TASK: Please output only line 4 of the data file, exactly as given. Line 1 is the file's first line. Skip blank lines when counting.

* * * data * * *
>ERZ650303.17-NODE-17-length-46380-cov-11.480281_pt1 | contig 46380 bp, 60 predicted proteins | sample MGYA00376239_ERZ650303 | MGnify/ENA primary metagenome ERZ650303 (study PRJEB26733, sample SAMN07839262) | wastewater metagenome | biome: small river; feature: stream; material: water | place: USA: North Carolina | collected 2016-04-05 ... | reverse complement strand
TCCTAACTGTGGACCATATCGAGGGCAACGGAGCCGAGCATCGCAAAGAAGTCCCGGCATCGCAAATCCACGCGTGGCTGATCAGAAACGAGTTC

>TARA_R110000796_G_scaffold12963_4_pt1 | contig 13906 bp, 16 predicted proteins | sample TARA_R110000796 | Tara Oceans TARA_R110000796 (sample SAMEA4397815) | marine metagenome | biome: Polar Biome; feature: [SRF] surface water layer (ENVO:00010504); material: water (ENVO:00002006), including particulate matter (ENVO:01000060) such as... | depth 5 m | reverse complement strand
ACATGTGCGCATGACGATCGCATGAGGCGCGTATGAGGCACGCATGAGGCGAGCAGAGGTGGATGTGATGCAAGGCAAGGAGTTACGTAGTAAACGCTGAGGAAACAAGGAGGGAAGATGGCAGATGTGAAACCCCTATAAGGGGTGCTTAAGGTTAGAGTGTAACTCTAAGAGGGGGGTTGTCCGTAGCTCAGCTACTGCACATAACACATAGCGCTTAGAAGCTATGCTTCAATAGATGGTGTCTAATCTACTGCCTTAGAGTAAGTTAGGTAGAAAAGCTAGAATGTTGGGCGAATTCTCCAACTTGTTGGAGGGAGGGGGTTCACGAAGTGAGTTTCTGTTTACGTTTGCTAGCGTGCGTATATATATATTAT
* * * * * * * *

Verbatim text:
ACATGTGCGCATGACGATCGCATGAGGCGCGTATGAGGCACGCATGAGGCGAGCAGAGGTGGATGTGATGCAAGGCAAGGAGTTACGTAGTAAACGCTGAGGAAACAAGGAGGGAAGATGGCAGATGTGAAACCCCTATAAGGGGTGCTTAAGGTTAGAGTGTAACTCTAAGAGGGGGGTTGTCCGTAGCTCAGCTACTGCACATAACACATAGCGCTTAGAAGCTATGCTTCAATAGATGGTGTCTAATCTACTGCCTTAGAGTAAGTTAGGTAGAAAAGCTAGAATGTTGGGCGAATTCTCCAACTTGTTGGAGGGAGGGGGTTCACGAAGTGAGTTTCTGTTTACGTTTGCTAGCGTGCGTATATATATATTAT